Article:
What Demi Lovato’s non-binary revelation means for the LGBTQ community

Over the years celebrities such as Sam Smith, Ruby Rose, Jonathan Van Ness, Elliot Page and now singer Demi Lovato have come out in very public ways.

The pop star came out as non-binary on Wednesday, changing their pronouns to they/them. Lovato is arguably one of the biggest celebrities to come out publicly — the 28-year-old singer was a well-known Disney Channel star before launching a music career more than a decade ago.

“I feel this best represents the fluidity I feel in my gender expression and allows me to feel most authentic and true to the person I both know I am and am still discovering,” Lovato said.  

Non-binary and transgender people have always existed, but the influx of celebrities coming out has impacts on culture at large — though some in the LGBTQ community see the focus on celebrity as a hollow victory.

Los Angeles-based author and streamer Joanna Truman has been a fan of Lovato’s music for years. 

“Even people who are only tangibly aware of them — for [people] to find out about this and maybe find out about non-binary identity or things they weren’t as familiar with … is a big deal,” Truman said. 

Others, such as high school student and artist Oskar Blasi from Springfield, Ill., haven’t been fans of Lovato’s music personally but hope their coming out will help others understand non-binary and transgender people.

“It makes us more seen,” Blasi said. “The first celebrity I remember hearing news about was Rebecca Sugar.”

Sugar, a U.S.-based animator and creator of Steven Universe, came out as a non-binary woman in 2018.

“I didn’t get it at the time but I was really excited because I didn’t know celebrities could do that,” Blasi said. 

Shelley Craig, Canada Research Chair in sexual and gender minority youth at the University of Toronto, told CBC News some queer youth look up to celebrities as role models.

“They feel a sense of being valued,” Craig said.

Bobby MacPherson, director of operations at Pride Toronto, said as someone who identifies as non-binary like Lovato, news like this is “uplifting.”

‘Visibility is a double-edged sword’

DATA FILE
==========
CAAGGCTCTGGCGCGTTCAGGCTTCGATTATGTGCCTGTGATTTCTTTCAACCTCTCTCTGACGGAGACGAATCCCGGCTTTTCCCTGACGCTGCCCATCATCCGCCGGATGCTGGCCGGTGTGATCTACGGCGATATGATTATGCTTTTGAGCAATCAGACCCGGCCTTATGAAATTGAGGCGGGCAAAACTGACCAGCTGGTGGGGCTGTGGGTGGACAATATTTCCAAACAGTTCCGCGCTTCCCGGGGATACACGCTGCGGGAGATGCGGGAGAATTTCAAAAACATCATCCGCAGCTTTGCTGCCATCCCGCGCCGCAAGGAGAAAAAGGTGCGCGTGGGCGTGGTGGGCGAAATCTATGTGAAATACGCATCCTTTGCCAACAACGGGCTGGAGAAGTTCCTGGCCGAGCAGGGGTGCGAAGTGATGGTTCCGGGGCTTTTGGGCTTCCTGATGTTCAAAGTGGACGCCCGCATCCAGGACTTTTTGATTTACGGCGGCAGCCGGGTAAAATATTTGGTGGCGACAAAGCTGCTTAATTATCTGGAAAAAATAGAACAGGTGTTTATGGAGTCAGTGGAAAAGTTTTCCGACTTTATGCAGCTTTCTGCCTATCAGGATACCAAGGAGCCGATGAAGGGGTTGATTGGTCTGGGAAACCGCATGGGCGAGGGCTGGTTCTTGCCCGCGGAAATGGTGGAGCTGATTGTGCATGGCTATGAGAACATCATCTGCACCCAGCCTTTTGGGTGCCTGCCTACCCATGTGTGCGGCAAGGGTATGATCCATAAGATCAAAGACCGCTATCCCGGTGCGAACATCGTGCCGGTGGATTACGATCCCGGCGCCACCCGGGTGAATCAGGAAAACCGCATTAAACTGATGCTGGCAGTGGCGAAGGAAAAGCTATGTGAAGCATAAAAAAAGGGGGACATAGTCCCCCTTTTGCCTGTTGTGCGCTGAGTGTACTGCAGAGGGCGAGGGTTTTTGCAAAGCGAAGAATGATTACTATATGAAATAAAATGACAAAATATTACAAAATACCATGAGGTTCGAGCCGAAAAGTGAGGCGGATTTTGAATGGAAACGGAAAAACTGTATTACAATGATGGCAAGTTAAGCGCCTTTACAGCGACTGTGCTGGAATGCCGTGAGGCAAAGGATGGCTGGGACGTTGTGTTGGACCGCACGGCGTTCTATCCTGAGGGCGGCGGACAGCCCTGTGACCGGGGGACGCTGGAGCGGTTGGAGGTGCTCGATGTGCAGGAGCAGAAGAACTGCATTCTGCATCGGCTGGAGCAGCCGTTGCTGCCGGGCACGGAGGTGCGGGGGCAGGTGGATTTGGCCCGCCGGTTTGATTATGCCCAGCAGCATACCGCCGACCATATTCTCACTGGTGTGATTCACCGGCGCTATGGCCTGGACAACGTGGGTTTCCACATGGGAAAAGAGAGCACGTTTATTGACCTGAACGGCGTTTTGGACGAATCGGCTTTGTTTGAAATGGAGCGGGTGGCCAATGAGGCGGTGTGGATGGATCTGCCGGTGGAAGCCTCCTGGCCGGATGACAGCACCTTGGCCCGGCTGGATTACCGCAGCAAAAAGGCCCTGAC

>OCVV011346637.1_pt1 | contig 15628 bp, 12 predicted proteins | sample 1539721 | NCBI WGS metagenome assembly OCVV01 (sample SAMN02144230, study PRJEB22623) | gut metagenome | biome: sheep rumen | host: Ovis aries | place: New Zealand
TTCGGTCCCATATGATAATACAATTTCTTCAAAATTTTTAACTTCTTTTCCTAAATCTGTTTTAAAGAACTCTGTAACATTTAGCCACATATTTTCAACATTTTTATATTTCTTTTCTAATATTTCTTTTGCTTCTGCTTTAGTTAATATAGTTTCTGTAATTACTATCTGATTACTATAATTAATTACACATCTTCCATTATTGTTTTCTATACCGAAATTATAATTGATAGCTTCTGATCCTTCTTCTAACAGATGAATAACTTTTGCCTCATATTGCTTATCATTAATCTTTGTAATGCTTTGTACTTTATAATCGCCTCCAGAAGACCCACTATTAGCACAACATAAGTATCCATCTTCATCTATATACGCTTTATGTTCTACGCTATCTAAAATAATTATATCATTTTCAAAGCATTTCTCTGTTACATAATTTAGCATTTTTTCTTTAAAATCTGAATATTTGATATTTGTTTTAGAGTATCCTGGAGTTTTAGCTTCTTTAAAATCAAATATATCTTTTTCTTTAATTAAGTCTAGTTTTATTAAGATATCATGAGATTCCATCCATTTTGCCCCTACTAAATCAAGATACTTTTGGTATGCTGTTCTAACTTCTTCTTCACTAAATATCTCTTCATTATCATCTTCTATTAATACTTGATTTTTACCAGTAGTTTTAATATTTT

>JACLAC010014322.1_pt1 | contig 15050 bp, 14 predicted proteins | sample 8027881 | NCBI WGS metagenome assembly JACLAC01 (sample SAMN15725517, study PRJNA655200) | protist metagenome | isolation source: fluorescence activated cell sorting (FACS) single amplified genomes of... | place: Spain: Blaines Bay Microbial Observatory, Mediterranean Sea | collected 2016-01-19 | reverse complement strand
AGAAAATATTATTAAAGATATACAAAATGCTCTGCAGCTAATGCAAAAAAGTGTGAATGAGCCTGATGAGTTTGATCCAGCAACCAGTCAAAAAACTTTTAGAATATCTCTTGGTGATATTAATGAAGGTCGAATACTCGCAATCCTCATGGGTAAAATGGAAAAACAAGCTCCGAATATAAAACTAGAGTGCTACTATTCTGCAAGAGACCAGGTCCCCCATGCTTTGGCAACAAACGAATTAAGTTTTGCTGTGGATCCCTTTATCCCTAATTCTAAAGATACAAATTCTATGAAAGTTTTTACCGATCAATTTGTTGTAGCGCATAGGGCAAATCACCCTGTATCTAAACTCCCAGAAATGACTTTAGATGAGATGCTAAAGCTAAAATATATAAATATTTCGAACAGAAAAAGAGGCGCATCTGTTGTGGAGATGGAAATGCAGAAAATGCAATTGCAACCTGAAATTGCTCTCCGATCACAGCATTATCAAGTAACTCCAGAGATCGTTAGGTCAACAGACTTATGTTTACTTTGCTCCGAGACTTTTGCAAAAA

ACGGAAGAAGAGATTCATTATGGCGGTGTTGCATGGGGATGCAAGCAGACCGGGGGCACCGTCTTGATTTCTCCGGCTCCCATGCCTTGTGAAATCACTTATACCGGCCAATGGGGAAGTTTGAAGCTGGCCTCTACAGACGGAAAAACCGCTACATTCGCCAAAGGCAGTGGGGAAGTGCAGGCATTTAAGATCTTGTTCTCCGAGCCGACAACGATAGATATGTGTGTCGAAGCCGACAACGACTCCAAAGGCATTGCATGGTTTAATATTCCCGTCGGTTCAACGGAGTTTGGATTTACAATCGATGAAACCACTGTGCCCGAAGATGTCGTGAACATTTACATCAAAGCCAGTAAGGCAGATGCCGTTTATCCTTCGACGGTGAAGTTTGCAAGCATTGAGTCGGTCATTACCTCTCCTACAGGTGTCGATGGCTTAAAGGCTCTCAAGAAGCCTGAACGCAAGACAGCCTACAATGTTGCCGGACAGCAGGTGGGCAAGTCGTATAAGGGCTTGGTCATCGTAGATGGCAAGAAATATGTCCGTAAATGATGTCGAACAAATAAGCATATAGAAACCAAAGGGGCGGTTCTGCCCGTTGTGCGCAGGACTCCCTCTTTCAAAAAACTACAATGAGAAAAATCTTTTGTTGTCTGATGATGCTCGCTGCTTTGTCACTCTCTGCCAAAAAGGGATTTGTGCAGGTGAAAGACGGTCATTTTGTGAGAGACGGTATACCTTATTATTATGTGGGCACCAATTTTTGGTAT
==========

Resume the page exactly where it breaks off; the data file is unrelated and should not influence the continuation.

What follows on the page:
Ira Bare, an artist and student from Boston, said an important moment for the trans community was when trans actor Laverne Cox was on the cover of Time magazine in 2014. 

 

The 2014 cover included a photo of Cox with the headline “The Transgender Tipping Point.” In the past 10 years, trans people have been hyper visible, Bare said.

And although celebrities like Cox have been vocal about the trans and larger LGBTQ+ community, Bare said coming out as a celebrity is different from coming out as a non-celebrity.

“Visibility is a double-edged sword,” Bare continued. “When I was 14 and didn’t know what being trans was, seeing celebrities come out was cool, but I think materially that trans visibility has only made trans people’s lives worse.” 

Bare said celebrities are far removed from the realities of most trans people. 

According to the Trans Pulse Canada report from this year, 79 per cent of respondents have experienced verbal harassment and 52 per cent have experienced physical intimidation and threats. Research also shows transgender Canadians are more likely to experience violence and other forms of discrimination than non-trans Canadians.

According to the official Trans Day of Remembrance reports between January 2008 and September 2020, more than 3,664 trans and gender-diverse people were killed in 75 countries. At least 62 per cent of those reported murders were sex workers.

“Coming out is such an arduous, unpleasant thing that makes you so hyper conscious of the way people see you and the way people react to you,” Bare said.

WATCH | The push for trans equality on both sides of the camera:

Canadian actor Elliot Page’s Time magazine cover pushed his fight for trans equality, but it was also a big moment for photographer Wynne Neilly. Many hope it’s also a sign of more diversity on both sides of the camera. 2:16

Blasi said conversations should be focused on visibility and busting stigma.

“While visibility is important, celebrities should provide some kind of resources specifically for  young people … [or] should start talking more about topics that affect us,” Blasi said. 

Bare believes vocal trans activists that call out bathroom bans, transphobic violence and medical discrimination should also be recognized. 

“If you’re newly out you’re not really equipped to be a voice for the community in any material sense — I would like to see [them] amplifying the voices of community organizers.”

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